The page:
Safe ride programs cut off drunk drivers

Safe ride programs cut off drunk drivers

DAN COTTER

by Madison Hopkins

BOOZE DRUGS DRIVING ACCIDENTS
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Driving isn’t my strong suit. Receiving my license took a few tries and I have always been forced to rely on my brave passengers to make my driving a team experience, including checking around the car and telling me when it’s safe to change lanes. Needless to say, the last thing I need to do is throw in another distraction and risk another mark on a long record of accidents. Because of this, I have never drank and drove. But it doesn’t mean I’m immune to the effects of those who do.

In 2010, a national survey reported approximately 25 percent of college students admitted to driving under the influence within the prior month. This means one-fourth of our peers potentially put themselves and others on the road at risk with their impaired driving abilities. These people chose to combine having a good time and the convenience of driving, while overlooking the potentially fatal morning-after consequences.

Looking at what the real issue is, it comes down to two obvious components: drinking and driving. The allure of alcohol-induced shenanigans has been around long enough that little can be done to stop college students from excessive drinking. The driving situation, on the other hand, has alternatives, including options for our school to help out.

Rather than ending a long night of misplaced memories with the decision to get behind the wheel, why not let somebody else do it for you? Obviously designating a member of the party crew to remain sober is the best option, but that doesn’t always happen. To address these issues, several universities have implemented programs to keep their students safe, regardless of their state of mind.

A program at University of Massachusetts Amherst offers a shuttle for its students on weekend nights. The bus picks students up from a designated location in the center of town and has several drop-off spots around the residence halls and off-campus housing.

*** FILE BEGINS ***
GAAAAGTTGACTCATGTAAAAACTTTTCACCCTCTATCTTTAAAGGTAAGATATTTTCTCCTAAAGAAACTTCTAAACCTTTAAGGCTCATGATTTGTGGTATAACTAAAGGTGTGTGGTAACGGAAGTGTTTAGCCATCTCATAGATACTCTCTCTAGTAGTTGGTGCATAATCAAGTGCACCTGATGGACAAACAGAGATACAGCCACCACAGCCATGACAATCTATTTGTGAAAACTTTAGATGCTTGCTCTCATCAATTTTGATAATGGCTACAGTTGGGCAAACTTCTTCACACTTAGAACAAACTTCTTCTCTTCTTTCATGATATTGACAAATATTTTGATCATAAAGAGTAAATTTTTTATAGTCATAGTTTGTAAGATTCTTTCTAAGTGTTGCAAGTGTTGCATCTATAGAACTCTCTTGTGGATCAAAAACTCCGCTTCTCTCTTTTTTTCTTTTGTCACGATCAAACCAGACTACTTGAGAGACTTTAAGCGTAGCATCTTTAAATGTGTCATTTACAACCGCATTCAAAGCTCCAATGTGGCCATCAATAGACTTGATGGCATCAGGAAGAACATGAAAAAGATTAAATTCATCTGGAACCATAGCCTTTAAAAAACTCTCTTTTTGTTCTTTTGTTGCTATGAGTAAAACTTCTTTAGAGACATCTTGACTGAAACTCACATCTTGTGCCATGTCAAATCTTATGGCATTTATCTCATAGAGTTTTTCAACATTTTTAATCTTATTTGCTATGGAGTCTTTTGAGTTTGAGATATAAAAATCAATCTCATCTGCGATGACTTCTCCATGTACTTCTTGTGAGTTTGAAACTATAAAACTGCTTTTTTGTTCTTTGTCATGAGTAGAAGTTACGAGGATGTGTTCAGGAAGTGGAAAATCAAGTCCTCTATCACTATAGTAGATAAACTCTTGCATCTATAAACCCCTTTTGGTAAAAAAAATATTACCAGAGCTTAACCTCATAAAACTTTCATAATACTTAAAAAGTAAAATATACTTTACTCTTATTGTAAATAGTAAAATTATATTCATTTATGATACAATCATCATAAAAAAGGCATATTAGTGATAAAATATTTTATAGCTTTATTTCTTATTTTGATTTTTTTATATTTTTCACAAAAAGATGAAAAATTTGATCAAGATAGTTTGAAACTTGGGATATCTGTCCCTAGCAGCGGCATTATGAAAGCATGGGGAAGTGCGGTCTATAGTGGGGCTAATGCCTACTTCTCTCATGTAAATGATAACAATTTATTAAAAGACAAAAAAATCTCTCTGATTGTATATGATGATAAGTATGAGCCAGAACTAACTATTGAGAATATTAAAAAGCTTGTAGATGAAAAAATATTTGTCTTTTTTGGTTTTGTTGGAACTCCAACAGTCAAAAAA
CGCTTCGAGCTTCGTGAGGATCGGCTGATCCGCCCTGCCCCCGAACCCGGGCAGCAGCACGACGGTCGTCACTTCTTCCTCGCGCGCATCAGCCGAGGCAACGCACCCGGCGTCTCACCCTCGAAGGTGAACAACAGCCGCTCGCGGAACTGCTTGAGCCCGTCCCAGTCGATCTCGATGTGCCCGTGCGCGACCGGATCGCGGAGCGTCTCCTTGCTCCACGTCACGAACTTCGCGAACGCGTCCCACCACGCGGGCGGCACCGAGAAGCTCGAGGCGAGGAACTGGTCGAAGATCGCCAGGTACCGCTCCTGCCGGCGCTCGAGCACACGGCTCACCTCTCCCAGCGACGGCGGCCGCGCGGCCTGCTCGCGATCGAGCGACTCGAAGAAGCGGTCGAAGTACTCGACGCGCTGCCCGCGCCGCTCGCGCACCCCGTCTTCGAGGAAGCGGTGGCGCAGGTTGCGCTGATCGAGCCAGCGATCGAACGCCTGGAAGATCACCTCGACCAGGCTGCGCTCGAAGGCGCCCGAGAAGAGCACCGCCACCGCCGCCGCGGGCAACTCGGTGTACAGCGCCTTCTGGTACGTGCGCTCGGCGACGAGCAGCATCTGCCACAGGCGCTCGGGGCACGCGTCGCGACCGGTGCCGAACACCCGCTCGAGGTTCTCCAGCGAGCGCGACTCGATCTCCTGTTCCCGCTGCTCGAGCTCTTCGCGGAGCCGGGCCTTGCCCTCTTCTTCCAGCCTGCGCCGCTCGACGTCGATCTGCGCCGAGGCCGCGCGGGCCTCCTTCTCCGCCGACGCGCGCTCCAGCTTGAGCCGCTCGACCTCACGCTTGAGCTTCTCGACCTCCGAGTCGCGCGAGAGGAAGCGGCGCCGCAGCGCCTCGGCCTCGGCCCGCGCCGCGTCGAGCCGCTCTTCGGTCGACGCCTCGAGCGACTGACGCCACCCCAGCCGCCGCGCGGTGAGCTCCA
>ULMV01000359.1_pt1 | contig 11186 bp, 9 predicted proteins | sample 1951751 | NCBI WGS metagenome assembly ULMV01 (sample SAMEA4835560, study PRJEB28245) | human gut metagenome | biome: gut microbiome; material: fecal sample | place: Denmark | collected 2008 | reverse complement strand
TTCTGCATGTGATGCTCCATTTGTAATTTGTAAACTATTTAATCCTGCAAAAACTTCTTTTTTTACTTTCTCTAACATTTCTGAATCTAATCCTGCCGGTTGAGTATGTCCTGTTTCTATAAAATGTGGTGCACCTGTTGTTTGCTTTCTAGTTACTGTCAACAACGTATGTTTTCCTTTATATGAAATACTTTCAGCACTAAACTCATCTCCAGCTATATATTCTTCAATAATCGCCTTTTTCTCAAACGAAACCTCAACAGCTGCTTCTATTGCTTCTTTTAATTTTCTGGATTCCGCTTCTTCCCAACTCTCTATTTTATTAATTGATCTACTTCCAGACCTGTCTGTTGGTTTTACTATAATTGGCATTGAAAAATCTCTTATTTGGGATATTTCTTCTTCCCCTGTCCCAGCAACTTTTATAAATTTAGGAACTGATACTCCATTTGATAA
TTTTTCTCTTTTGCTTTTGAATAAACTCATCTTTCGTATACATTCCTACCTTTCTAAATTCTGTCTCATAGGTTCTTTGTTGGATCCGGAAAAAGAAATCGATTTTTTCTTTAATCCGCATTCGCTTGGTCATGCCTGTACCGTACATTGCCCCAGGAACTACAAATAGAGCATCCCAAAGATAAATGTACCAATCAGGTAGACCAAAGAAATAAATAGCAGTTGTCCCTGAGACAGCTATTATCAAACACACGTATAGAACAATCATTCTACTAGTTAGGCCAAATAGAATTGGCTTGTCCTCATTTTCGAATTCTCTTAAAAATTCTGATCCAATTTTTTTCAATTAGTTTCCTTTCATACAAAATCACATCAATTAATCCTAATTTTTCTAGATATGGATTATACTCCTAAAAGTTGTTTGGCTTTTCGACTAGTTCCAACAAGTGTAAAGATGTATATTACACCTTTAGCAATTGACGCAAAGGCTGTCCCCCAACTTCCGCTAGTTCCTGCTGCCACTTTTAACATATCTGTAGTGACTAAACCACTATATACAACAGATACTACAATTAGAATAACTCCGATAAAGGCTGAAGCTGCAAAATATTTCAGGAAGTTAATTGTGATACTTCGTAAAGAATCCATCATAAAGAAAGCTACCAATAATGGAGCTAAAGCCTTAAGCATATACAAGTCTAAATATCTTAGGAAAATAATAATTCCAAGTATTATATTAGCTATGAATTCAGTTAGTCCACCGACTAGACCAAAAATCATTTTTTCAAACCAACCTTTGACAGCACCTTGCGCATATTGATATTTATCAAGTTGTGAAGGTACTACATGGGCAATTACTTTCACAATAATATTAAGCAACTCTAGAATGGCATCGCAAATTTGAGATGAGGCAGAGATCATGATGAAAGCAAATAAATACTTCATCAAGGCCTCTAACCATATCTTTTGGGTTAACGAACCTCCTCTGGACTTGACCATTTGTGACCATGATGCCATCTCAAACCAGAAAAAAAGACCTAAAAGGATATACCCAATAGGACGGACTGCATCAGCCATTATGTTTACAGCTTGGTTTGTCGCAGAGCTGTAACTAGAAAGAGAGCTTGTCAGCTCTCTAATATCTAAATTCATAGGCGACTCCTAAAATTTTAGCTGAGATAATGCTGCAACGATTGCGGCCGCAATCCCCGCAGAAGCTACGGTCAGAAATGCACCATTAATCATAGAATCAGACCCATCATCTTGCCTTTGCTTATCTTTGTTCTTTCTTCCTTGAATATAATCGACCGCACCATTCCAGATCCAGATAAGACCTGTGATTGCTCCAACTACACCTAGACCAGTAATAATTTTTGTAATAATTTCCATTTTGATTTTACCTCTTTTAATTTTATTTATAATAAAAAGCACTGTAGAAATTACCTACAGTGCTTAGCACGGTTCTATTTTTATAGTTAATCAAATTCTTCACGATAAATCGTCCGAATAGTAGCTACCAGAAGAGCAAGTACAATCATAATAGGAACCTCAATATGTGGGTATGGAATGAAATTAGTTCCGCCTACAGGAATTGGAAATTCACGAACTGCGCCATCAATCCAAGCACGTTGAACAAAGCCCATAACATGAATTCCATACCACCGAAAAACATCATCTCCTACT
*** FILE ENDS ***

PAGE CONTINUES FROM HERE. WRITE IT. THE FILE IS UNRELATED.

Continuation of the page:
Similarly, a student started a program at Appalachian State University that has spread to seven other campuses because of its popularity. Those in need of a ride can go onto the organization’s website and sign up to be a part of the service. Volunteers respond to their inebriated peers and drive them home safely. The program is not funded by the school in any way and is based solely on the goodness of students, who hopefully receive some well-deserved tips.

Although neither of these models will completely eradicate drunk driving around their campuses, they are at least a step in the right direction; a step San Diego State should look into as well. After reading about these other universities, I couldn’t help but wonder why a school with so many students living on or within a couple miles of campus wouldn’t have some kind of system in place to keep their drunken pupils safe. Even those who choose to walk the late-night trek back to their homes put themselves at risk for assault and other alcohol-induced crimes. Not all students live near campus, but it seems easy to help out those who do in some way.

Jim Lange, coordinator of the SDSU Alcohol and Other Drugs Initiatives, explained the issues with programs such as these. In the past, SDSU had a shuttle service similar to the one at UMass Amherst, but was apparently canceled because it was unpopular. Since then, there has been some talk of starting a new program, but no action has been taken. Limited financial resources and no ideas on how to fill the needs of students living far from campus have staunched any innovative thinking on the topic. Lange emphasized the importance of a designated driver as a first option, but understands it doesn’t always work out.

“We’re still trying to work on an infrastructure for providing when things go wrong,” Lange said. “That’s where a safe ride program would be helpful.”

The problem isn’t a lack of interest. Students and faculty understand the benefits of such a program and the downside of its absence. Still, no one has created anything.

It’s time for SDSU to get creative about keeping students safe. Chances are, stupid drunken decisions will never be a thing of the past, but that doesn’t mean it shouldn’t do all it can to make them few and far between. Why not at least start up a volunteer-based program? We could offer community service hours to those who need it or even for students dealing with disciplinary issues in the dorms. We could call on our fellow Aztecs to give up one night of partying each semester to provide sober rides for others in exchange.

There’s no magic solution to creating a drunken utopia of only happy buzzed feelings with no negative side effects. To guarantee these times remain blissful college memories, it’s necessary for Aztecs to come together and support one another’s safety in any way we can.

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